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What Else Is In Scott's Head?

The blog site for writer Scott C. Smith. Some observations on the world we live in and life in general. And maybe some politics.

Monday, August 16, 2004

The Media Is Lazy

Let's face it, the so-called liberal media is lazy. They are not reporters but "transcribers" of events, as Neal Gabler so accurately described it on this weekend's Fox Report. Liberal media, conservative media, it doesn't matter. They present information to us, passing it off as the truth, when in reality, what we seem to get, time and time again, is misinformation.

What happens is, a piece of information will be distorted, and that distorted information is then repeated for public consumption.

I'll use an example I've used before: conservatives who say that John Kerry is the "most liberal" member of the Senate, and John Edwards is the "fourth most liberal" senator. This line has been repeated many times, but when it's said, rarely does anyone say "for 2003." The rankings come from the magazine National Journal. If you were to look over the Kerry/Edwards rankings over a period of years, you'd find that their lifetime average doesn't even place them into the top 10. Rarely does the media challenge this claim when it is made (see The Daily Howler for in-depth analysis of this and other examples of laziness in the mainstream media).

Now, to the Swift Boat Vets for the Truth. John O'Neill, the group's co-founder, has been making the rounds on the news debate shows to present his distortions and outright lies about John Kerry. To his credit, Chris Matthews of Hardball grilled O'Neill pretty hard, and James Carville on Crossfire last week was...well...mad at John O'Neill. It probably wasn't the most productive interview on television. Here's a sample: (you can read the transcript here).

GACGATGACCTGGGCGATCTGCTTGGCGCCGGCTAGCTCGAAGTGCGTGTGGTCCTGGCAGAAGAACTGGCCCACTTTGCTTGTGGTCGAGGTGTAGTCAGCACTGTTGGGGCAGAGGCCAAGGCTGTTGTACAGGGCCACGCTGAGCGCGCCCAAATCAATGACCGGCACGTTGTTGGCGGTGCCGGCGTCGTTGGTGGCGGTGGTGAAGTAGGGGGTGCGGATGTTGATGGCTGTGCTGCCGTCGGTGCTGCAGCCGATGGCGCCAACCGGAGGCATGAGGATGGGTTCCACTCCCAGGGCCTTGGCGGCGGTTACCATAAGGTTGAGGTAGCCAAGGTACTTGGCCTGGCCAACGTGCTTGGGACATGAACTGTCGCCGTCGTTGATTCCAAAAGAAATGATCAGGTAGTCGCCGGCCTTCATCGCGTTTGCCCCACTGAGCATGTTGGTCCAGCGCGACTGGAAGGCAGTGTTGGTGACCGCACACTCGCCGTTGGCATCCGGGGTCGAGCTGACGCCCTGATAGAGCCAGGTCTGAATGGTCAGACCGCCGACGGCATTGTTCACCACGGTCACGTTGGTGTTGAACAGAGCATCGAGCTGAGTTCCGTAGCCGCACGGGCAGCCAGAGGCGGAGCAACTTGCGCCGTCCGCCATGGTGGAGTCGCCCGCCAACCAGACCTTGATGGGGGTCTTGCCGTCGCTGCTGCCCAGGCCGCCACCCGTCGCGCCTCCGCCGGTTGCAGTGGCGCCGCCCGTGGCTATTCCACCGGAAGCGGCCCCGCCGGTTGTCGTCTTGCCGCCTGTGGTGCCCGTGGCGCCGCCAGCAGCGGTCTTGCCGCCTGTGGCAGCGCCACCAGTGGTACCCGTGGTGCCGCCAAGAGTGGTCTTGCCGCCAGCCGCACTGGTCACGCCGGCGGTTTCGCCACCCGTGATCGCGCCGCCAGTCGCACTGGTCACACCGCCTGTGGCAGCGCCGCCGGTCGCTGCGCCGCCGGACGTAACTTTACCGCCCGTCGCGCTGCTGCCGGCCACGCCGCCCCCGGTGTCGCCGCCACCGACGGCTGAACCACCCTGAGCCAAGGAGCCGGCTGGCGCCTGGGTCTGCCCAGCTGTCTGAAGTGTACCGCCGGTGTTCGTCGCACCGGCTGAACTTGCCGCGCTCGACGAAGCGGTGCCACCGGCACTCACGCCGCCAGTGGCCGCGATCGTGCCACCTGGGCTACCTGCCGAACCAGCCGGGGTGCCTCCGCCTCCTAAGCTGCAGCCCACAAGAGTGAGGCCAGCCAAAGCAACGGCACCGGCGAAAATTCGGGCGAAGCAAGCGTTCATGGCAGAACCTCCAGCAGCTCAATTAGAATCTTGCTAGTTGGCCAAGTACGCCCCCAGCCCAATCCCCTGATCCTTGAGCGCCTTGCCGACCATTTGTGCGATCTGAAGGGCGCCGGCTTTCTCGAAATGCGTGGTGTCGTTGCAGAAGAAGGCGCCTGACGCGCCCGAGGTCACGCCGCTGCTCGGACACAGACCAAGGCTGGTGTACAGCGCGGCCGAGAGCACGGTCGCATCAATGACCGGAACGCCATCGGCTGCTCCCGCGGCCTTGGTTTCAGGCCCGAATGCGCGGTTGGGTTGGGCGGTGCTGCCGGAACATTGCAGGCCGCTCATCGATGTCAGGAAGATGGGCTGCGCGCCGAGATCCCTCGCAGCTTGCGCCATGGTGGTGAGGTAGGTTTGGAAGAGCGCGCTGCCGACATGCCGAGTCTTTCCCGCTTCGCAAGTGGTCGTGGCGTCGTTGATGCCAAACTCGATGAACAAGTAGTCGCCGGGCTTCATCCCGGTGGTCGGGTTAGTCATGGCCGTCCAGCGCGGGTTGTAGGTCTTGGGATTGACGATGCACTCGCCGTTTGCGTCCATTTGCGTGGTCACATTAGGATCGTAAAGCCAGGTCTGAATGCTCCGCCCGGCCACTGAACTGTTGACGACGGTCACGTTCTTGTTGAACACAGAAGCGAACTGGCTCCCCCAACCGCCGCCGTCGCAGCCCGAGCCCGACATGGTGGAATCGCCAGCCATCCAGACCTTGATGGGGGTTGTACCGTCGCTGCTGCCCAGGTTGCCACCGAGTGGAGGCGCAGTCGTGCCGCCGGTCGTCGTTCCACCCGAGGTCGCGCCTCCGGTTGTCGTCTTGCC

O'NEILL: I'm the guy that took over John Kerry's boat in Vietnam, PCF94. There are 60 people of the people that were in our unit who contributed to this deal, including most of the officers who served with John Kerry no further away than that camera is from me right now. I met and debated John Kerry in 1971. I didn't wait for 35 years.

CARVILLE: Did you wait -- did you meet him in Vietnam?

O'NEILL: No.

CARVILLE: You mean you never met him in Vietnam?

O'NEILL: No

John O'Neill and his Swft Boat Vets group are not telling the whole truth. There's just no way around that fact. For instance, a recent television ad attacking Kerry begins with a statement that the men in the commercial "served with" John Kerry. That's not true. The only connection these people have was that they were in Vietnam the same time. So, yes, in that sense, they "served" with John Kerry. Which means I can make a similar claim: during Desert Storm, I served with Colin Powell, who was then chairman of the Joint Chiefs of Staff. I also served with General Norman Schwarzkopf. See how that works? I didn't have any contact with either general, but since we were in the same theater of operation, I "served" with them.

Sixty men have signed on to smear John Kerry. None were crewmembers of the boat Kerry commanded. This is a pretty important piece of information.

What's more, these are men trying to remember events from 35 years ago. I have my doubts about what they claim to remember about John Kerry. But I'll bet someone helped them to "remember" what they claimed to have witnessed.

The truth in this instance is a bit subjective. In fact, there are three versions of the "truth" to deal with: the Swift Boat Vets; John Kerry and his crew's testimony; and the official military record. Having looked over the DOD records for John Kerry and the circumstances surrounding the awarding of his medals and ribbons, I'm going to go with the official record as being the most truthful account. The Swift Boat Vets I have no use for. I don't believe any of them. The person who gives Kerry's account of events the most credibility is Jim Rassmann, the U.S. Army special forces officer rescued by John Kerry and his swift boat crew.

The non-partisan group FactCheck has analyzed the claims of the Swift Boat Vets and, no surprise, found that most of their claims simply are not true. Give it a read, and you can see for yourself how truthful John O'Neill has been.


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